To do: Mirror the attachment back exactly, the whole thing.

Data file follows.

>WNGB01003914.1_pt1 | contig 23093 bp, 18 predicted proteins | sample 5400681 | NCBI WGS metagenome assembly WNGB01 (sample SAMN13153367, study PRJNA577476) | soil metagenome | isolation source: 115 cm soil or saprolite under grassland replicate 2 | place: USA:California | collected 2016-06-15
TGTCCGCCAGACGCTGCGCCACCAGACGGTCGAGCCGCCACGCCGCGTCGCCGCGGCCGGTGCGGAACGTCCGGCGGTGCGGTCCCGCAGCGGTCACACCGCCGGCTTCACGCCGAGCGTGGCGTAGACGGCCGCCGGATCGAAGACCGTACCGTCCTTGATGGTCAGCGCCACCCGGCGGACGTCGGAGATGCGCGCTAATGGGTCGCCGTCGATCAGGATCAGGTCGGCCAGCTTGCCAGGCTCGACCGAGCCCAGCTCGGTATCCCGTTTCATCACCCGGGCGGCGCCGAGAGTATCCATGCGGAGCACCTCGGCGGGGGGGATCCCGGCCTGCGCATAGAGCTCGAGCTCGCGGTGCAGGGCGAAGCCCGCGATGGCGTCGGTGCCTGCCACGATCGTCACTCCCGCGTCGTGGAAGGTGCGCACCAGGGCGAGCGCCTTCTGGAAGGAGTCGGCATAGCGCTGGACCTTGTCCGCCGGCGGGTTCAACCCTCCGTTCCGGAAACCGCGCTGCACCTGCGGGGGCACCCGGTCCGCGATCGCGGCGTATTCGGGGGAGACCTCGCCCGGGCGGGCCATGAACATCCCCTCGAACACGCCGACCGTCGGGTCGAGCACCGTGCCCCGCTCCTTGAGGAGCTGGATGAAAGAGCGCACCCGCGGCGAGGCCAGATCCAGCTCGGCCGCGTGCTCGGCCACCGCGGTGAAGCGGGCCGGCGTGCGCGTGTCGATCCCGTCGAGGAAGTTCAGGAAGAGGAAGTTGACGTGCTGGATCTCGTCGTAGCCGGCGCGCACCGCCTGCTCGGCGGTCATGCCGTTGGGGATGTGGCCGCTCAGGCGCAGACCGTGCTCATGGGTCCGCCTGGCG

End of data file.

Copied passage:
>WNGB01003914.1_pt1 | contig 23093 bp, 18 predicted proteins | sample 5400681 | NCBI WGS metagenome assembly WNGB01 (sample SAMN13153367, study PRJNA577476) | soil metagenome | isolation source: 115 cm soil or saprolite under grassland replicate 2 | place: USA:California | collected 2016-06-15
TGTCCGCCAGACGCTGCGCCACCAGACGGTCGAGCCGCCACGCCGCGTCGCCGCGGCCGGTGCGGAACGTCCGGCGGTGCGGTCCCGCAGCGGTCACACCGCCGGCTTCACGCCGAGCGTGGCGTAGACGGCCGCCGGATCGAAGACCGTACCGTCCTTGATGGTCAGCGCCACCCGGCGGACGTCGGAGATGCGCGCTAATGGGTCGCCGTCGATCAGGATCAGGTCGGCCAGCTTGCCAGGCTCGACCGAGCCCAGCTCGGTATCCCGTTTCATCACCCGGGCGGCGCCGAGAGTATCCATGCGGAGCACCTCGGCGGGGGGGATCCCGGCCTGCGCATAGAGCTCGAGCTCGCGGTGCAGGGCGAAGCCCGCGATGGCGTCGGTGCCTGCCACGATCGTCACTCCCGCGTCGTGGAAGGTGCGCACCAGGGCGAGCGCCTTCTGGAAGGAGTCGGCATAGCGCTGGACCTTGTCCGCCGGCGGGTTCAACCCTCCGTTCCGGAAACCGCGCTGCACCTGCGGGGGCACCCGGTCCGCGATCGCGGCGTATTCGGGGGAGACCTCGCCCGGGCGGGCCATGAACATCCCCTCGAACACGCCGACCGTCGGGTCGAGCACCGTGCCCCGCTCCTTGAGGAGCTGGATGAAAGAGCGCACCCGCGGCGAGGCCAGATCCAGCTCGGCCGCGTGCTCGGCCACCGCGGTGAAGCGGGCCGGCGTGCGCGTGTCGATCCCGTCGAGGAAGTTCAGGAAGAGGAAGTTGACGTGCTGGATCTCGTCGTAGCCGGCGCGCACCGCCTGCTCGGCGGTCATGCCGTTGGGGATGTGGCCGCTCAGGCGCAGACCGTGCTCATGGGTCCGCCTGGCG